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  • Kate Mihevc Edwards PT, DPT

Re-building Athletes From The Ground Up



The first glance, the title of this blog may lead you to believe that I am talking about the importance of building foot strength and the arch of the foot AKA the “core of the foot.” While I do agree that as physical therapists, we need to teach our athletes how to create stability in their foot as they activate the entire kinetic chain above. I also believe we need to look at our athletes through a wider lens.

What? A wider lens? What does that even mean?

What I want to talk about is treating an athlete as a person and not defining them as a “knee injury” or based on their most recent race performance. If we truly mean to help our athletes return to sport as strong and stable as possible, we need to see that athletes are so much more than their sport. As clinicians we need to recognize how the importance this small shift in perspective can make or break an athlete’s career or their ability to function in their daily life. How can you get someone better if you don’t hear them or see them for who they really are underneath all the layers of what they do?

When I lost my sport, I was a disaster. I didn’t know what to eat, or wear and I felt completely isolated. All my friends were athletes and I no longer had my social group to talk to. On top of that, I was unable access to the one thing I used to relieve stress - running. I looked fine but my world was crumbling down around me.

My diagnosis was rare and because of this, things kept getting missed. I felt angry, scared and frustrated that no one could give me answers. I sat in crowded, fluorescent light filled waiting rooms full of “sick” people and I didn’t feel sick. I was told I couldn’t run or train with my friends. I felt like I didn’t belong anywhere. I felt lost.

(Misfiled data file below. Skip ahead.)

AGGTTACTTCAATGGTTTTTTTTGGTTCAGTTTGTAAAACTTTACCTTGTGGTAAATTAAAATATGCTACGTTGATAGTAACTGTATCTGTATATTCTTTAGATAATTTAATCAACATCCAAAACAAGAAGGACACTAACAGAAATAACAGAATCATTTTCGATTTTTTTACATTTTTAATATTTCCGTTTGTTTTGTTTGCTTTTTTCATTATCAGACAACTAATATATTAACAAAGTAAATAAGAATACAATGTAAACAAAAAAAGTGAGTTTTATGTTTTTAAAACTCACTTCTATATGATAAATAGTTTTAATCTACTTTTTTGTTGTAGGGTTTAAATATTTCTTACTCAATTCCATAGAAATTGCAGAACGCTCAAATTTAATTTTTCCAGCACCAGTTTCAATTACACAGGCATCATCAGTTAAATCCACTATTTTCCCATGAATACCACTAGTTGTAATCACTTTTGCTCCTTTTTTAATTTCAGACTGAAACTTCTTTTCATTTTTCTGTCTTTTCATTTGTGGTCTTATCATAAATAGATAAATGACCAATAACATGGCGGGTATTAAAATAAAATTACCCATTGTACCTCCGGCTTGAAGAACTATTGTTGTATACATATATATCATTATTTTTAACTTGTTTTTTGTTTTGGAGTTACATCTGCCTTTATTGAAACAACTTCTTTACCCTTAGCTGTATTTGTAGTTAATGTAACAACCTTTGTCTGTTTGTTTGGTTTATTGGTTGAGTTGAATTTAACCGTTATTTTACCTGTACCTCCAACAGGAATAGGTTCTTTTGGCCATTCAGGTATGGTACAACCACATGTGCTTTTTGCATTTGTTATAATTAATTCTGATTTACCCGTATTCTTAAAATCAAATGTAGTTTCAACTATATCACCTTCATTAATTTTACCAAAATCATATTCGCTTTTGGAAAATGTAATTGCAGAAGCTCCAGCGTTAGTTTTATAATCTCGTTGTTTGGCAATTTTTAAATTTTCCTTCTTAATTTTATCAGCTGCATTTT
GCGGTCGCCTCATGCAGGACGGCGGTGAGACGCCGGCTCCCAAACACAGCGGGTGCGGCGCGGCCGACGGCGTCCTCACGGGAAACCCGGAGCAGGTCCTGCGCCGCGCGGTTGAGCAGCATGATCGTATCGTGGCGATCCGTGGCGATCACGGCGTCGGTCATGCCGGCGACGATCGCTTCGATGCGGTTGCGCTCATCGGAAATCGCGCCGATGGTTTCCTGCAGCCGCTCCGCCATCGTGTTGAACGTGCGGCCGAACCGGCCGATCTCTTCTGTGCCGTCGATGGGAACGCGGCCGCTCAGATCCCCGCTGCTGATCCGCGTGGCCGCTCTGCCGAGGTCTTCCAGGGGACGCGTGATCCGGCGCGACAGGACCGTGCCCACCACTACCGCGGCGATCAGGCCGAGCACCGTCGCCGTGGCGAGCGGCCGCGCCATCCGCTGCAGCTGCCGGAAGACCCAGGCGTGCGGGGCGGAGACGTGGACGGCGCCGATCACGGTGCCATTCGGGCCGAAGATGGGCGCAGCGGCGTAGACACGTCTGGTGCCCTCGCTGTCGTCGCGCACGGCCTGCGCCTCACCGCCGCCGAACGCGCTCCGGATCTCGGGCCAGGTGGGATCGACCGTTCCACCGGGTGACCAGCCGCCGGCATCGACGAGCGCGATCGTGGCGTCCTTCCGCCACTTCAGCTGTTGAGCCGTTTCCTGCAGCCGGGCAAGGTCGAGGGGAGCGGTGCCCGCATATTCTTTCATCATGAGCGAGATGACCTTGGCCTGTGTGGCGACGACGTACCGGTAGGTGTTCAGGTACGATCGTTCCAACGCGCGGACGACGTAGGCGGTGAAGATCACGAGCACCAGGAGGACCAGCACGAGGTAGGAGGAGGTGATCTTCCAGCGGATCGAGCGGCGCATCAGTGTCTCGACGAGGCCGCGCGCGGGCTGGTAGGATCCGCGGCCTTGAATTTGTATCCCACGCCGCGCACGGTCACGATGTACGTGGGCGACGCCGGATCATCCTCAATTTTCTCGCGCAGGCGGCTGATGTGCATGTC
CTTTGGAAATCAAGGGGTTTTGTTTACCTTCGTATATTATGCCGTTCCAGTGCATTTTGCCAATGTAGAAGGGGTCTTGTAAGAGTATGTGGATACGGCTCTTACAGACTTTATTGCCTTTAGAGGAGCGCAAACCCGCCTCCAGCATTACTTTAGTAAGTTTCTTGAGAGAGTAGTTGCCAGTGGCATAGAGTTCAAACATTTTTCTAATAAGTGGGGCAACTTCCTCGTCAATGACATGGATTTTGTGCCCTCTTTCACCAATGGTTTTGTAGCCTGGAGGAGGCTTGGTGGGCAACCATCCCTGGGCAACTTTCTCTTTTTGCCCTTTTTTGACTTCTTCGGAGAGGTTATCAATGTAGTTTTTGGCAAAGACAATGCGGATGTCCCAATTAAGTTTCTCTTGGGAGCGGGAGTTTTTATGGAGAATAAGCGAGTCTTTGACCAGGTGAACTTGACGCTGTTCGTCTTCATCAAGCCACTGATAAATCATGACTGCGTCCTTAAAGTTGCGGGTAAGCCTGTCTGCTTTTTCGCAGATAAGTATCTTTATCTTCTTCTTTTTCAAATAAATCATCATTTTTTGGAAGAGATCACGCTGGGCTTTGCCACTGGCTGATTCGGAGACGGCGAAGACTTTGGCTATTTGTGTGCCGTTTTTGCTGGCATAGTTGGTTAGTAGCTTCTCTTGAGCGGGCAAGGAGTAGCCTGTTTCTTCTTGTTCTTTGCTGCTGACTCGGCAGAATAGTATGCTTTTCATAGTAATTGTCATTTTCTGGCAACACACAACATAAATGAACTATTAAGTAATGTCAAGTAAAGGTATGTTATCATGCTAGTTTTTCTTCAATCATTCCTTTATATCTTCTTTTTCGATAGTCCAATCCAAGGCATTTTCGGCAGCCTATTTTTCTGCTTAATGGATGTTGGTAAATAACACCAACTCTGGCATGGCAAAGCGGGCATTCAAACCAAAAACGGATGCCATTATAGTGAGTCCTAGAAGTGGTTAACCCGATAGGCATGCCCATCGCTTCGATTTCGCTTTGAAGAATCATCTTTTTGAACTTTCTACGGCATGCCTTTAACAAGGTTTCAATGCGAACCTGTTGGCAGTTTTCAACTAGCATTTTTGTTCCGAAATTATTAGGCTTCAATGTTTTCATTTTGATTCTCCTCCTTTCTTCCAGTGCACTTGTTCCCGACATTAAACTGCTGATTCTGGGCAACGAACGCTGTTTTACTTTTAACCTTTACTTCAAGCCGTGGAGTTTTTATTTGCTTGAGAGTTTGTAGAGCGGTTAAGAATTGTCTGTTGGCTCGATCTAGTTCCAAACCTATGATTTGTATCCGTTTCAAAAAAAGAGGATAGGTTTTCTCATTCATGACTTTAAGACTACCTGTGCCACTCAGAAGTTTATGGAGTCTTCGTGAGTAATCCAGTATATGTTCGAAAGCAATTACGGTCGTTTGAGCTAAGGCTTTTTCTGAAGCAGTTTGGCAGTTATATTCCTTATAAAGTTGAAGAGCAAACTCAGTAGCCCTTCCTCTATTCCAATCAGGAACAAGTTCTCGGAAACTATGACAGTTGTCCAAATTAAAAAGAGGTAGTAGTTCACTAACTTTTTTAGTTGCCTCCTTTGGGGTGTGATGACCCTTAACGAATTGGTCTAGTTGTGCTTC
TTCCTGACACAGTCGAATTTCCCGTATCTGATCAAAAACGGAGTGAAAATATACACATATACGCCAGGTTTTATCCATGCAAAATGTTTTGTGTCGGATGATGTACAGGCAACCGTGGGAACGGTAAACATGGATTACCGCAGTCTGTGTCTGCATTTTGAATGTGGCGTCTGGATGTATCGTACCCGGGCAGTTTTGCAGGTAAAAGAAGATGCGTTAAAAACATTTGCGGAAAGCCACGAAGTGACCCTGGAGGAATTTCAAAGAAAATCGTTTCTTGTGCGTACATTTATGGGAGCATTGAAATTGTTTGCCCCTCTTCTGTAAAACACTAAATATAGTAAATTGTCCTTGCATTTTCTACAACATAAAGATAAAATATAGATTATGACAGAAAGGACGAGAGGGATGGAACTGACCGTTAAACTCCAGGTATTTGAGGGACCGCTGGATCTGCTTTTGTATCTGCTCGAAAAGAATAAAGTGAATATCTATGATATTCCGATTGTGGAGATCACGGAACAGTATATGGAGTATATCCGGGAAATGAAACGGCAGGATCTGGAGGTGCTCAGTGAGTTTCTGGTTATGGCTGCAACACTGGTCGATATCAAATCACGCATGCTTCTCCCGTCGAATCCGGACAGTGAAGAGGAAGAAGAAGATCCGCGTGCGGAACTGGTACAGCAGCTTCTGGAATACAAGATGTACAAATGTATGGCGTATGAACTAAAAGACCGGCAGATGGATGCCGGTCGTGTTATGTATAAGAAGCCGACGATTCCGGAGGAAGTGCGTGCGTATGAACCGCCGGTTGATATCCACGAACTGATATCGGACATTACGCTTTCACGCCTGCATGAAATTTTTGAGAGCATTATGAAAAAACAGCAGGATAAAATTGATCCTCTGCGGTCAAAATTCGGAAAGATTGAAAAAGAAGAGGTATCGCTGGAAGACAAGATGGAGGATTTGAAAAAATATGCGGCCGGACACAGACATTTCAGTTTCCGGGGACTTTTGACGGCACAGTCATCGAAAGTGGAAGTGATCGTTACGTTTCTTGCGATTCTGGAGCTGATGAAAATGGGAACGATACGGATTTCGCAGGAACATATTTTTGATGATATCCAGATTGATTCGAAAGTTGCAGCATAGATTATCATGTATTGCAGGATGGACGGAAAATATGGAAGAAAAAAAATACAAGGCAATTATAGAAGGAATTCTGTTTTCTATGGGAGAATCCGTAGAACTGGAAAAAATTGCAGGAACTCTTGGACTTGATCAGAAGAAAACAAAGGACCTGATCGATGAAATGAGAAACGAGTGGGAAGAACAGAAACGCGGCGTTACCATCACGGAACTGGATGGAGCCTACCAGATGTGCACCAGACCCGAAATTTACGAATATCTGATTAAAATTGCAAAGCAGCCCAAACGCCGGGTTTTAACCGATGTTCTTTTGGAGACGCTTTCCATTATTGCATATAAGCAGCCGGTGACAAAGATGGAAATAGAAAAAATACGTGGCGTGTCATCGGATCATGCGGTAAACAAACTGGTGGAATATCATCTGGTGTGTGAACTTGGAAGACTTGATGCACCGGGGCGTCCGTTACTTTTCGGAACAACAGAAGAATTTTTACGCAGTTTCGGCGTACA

I saw what it was like to be written off by many healthcare providers when I was told that I need to “just stop running,” as if being an athlete was something that I could just simply turn off. It is part of my DNA.

When an athlete becomes injured, as clinicians, we need to be on their side. How many times have you caught yourself saying “Runners are crazy, they just don’t know when to stop?” If this is your stance you will not help anyone. The “crazy” comes when a person feels out of control and has lost their athletic identity. This is not a time for us to judge or be right.

We don’t need to be right. We need to help.

We don’t need to let our ego get in the way. We need to listen and empathize.

If we can’t help, we don’t dismiss them. We help them find someone who can help.

One way of seeing an athlete through a wider lens means LISTENING to their story without cutting them off or assuming you know what they will say next. Then ask the right questions. These questions will vary depending on their sport but getting to the bottom of what was happening during their life at the time of their injury will be a huge window into how they will heal and what will motivate them to get well.

Sports specific questions like the ones below, are important to understand how they are using their body and what stresses are occurring:

“Have you ever had a bike fit? Run gait analysis? Swim analysis?

“How old are your shoes?”

“What does your training schedule look like? Do you have any days off?”

“What is your target race this year?”

Questions about their life will help you be more effective as you treat through a wider lens:

“When did you get inured? Was it in training? During a race? A stressful time in your life?”

“How is this injury impacting your personal life?”

“What other outlets do you have besides _______?”

“Are you sleeping well? How much?”

“Are you still spending time with your friends you train with?”

“What do you do outside of your sport?”

Next time you are treating an injured athlete don’t get stuck like I used to or like --like so many of the providers I’d encountered as the patient. Don’t just get fixated and focused on fixing the physical body and performance characteristics of the athlete, or you may miss the deeper, less tangible human elements hiding within the athlete. 

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